November 9, 2010 3:16 am

Scipio says:
November 8, 2010 at 10:37 pm
“So, how much did Al Gore make before his ponzie scheme collapsed?”
I asked that same question above and later on had a little google time to look into it. I couldn’t find a hard number for Al’s take but it seems it was in the millions and it seems it wasn’t just one or two million. I’m strictly guessing here but I’d say in the $10-20 million range.

November 9, 2010 3:22 am

The king of Karbon still going strong:
A cap-and-trade market in China may be in place by 2020 and could be functioning by 2013 to 2015, Sandor said at a climate change forum in Hong Kong today. He helped found London-based Climate Exchange Plc in 2003, agreeing to sell his stake in the company in April to Intercontinental Exchange Inc.
“Irony of ironies, there’s a better understanding of cap and trade in Beijing than in Washington,” Sandor said. “In a Communist economy, the need to do it is very, very high.”
Not really ironic. 1 party state does state control. Not really communist either fyi.

[Next time please trim all of the extra header, ads, etc from a quote. I did it this time. Thanks…. bl57~mod]

Mr Green Genes
November 9, 2010 4:31 am

Jimbo says:
November 8, 2010 at 9:46 am
If the EU goes it alone then expect a steady trickle of heavy industry to India and China.
If the EU goes it alone then expect the steady trickle of heavy industry to India and China to become a raging torrent.
There, fixed it for you.

CRS, Dr.P.H.
November 9, 2010 9:28 am

Anthony, thanks for providing this news! I haven’t heard PEEP about this in the local Chicago media news outlets, although they have fawned over CCX in the past.
I passed this along to Ron May and his “May Report” newsletter, he’ll make sure the story gets circulated.
Alas, CCX, I barely knew ye….

November 9, 2010 9:57 am

Not much of the Dutch (I can’t speak for other members ) support the ever growing interference of Brussels. More and more are becoming aware that the EU is becoming a political monster which costs more and more and interferes with our local legislation more and more.
To implement cap & trade now could lead to a point where the underbelly of the people could start to speak out more loudly.
The Dutch people voted against the , formerly know as , European bill of rights before but got it pushed true anyway by the former government.
Glad fully the current government isn’t too keen on Europe either. Minister Leers got his share today for signing the Brussels treaty on allowing Albanians and Bosnians to travel without visa and the recent government isn’t keen on climate regulations either.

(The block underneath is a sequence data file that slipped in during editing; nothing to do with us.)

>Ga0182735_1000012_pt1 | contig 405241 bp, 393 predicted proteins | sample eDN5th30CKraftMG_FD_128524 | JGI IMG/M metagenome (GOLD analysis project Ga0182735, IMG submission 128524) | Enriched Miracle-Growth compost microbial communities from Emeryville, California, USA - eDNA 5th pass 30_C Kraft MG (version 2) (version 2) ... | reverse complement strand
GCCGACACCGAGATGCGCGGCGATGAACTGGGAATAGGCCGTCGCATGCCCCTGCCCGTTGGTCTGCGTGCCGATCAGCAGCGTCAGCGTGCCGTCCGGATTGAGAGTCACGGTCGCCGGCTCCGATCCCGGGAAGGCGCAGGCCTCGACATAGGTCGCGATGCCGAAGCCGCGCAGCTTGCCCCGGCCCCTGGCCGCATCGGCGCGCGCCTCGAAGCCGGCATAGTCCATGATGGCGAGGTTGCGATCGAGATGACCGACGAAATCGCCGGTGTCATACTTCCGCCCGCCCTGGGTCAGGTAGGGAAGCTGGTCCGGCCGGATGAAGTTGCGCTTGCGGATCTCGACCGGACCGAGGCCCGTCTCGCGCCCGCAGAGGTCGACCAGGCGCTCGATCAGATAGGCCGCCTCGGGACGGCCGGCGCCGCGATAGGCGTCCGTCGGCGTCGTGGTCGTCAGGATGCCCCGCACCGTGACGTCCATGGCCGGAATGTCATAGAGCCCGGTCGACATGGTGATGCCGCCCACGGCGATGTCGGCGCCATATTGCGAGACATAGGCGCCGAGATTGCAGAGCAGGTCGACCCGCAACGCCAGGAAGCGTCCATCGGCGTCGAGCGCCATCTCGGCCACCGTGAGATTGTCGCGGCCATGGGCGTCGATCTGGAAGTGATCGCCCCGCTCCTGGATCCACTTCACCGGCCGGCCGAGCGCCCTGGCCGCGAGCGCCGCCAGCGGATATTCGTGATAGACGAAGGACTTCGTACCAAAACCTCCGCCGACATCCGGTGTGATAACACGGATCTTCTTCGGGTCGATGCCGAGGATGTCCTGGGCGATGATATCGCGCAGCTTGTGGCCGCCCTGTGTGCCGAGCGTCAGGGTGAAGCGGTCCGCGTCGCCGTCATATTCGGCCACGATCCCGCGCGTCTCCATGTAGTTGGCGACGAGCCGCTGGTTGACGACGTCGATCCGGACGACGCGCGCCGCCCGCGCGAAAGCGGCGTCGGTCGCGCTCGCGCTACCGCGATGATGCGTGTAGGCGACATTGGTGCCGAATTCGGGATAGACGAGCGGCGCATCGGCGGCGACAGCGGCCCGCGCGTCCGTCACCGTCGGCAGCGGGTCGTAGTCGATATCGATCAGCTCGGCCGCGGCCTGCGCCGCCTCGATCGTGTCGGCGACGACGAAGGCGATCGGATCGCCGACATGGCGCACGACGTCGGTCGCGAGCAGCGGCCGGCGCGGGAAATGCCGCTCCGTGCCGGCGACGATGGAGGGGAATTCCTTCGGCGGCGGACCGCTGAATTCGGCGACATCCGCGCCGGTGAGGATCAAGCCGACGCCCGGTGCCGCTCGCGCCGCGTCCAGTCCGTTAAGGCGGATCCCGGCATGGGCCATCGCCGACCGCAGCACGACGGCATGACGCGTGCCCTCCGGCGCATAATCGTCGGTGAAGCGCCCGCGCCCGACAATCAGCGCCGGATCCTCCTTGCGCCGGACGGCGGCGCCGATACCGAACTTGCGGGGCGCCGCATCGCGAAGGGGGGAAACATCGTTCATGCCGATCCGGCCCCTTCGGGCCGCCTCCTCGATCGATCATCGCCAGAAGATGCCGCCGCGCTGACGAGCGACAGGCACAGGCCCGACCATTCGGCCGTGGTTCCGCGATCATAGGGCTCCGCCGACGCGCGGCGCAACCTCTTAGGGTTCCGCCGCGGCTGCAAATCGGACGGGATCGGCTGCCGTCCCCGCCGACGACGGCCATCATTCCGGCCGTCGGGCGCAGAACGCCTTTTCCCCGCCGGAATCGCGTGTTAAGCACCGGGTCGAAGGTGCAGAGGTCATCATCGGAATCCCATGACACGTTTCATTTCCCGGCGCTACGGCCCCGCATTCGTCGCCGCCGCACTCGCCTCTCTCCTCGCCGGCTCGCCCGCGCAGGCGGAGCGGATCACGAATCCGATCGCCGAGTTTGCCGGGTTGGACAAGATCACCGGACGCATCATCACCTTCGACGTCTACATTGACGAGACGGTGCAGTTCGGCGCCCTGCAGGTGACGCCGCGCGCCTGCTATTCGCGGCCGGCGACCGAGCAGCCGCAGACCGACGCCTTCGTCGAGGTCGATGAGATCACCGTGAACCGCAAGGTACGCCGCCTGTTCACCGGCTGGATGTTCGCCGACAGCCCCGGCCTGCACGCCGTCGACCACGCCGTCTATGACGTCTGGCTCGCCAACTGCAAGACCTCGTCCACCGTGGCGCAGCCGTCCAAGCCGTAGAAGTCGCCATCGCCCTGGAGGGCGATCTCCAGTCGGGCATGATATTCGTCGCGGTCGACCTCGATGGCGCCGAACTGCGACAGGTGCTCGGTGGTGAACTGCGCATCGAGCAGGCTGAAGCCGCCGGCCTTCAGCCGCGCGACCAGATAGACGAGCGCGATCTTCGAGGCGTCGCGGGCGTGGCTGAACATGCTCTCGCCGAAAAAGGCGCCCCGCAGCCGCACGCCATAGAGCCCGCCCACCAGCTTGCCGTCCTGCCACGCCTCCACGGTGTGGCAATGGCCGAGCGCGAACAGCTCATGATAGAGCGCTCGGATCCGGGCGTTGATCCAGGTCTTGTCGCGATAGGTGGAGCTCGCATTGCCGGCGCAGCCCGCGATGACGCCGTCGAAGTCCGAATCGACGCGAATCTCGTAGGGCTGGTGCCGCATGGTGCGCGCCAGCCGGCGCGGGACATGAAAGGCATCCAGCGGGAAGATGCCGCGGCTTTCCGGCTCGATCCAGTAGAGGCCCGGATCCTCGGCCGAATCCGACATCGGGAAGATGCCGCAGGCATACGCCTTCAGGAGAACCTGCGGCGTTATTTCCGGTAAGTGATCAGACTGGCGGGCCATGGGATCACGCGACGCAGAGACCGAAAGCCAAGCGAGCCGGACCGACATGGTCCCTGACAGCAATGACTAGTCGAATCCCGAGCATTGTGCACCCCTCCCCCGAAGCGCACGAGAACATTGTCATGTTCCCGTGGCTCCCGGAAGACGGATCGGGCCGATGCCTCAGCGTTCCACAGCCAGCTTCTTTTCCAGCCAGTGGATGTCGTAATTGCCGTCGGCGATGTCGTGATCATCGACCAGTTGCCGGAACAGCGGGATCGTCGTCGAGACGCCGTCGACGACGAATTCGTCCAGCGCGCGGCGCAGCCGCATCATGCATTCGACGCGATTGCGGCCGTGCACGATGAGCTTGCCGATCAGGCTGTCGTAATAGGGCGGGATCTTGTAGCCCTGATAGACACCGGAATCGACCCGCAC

Elections next year could be key to what happens.

November 9, 2010 11:48 pm

Great. Now, can we have a judge’s ruling to kill off Cap&Crash in California?

November 10, 2010 3:04 pm

Well, the California economy is not going to withstand our own version of cap and tax.
On a drive to Florida I watched the price of Gasoline drop from about $3.75 to $2.89 with the typical “mark up” for California being about 1/2 buck a gallon. Now make that more like a buck, or $2 … and watch all the north / south traffic shift over to Nevada…
As it is, I held off buying gas to the station located just feet over the line in Arizona. And I fill up there on the way back. If I did this with any frequency, I’d get a second tank added…
Next time I do this drive, I intend to just shoot up 80 to Nevada and take it from there ( I usually go down to I-10 in L.A. then turn left…) and if I do it right, I can limit it to one tank of gas in California.
And per the folks saying the California economy is doing OK, we’ve got an official unemployment rate near 14% , and actual rate closer to 20%, and unemployment rates among the young and unskilled running closer to 50%. That is not healthy.
Further, I’m in Florida in part to investigate costs of land, housing and the availability of work. It’s a lot cheaper, a lot more comfortable, and a lot more “active” than California. So as more folks start doing that, California will continue to have “issues”.
Now, just to put a bit more salt on that wound… Last time we had Governor Moonbeam in charge, he stopped building most anything but especially stopped building freeways. Think he’s going to be investing a lot in “shovel ready projects”?
The process is a long and slow one, and folks are holding their breath and hoping that the economy picks up. But “Hope is not a strategy”, and certainly not a strategy “we can believe in”…
California has always survived by moving to the next great bubble. From the gold rush to the silicon rush. But this time there isn’t much of a new “rush” to work with… and the green jobs myth is not going to cut it. Government make work programs have never found the next leap forward…
At best, I think we can get a “Dead Cat Bounce” out of it. Think of it as a good time to bail…

Roger Knights
November 10, 2010 8:04 pm

“If you don’t do anything on carbon and you don’t have renewable energy standards or investment tax credit, every utility company would go out tomorrow and build coal,”

They’re doing so already. Check this out:

Roger Knights
November 10, 2010 8:14 pm

PS: Here’s another pro-coal article from that site: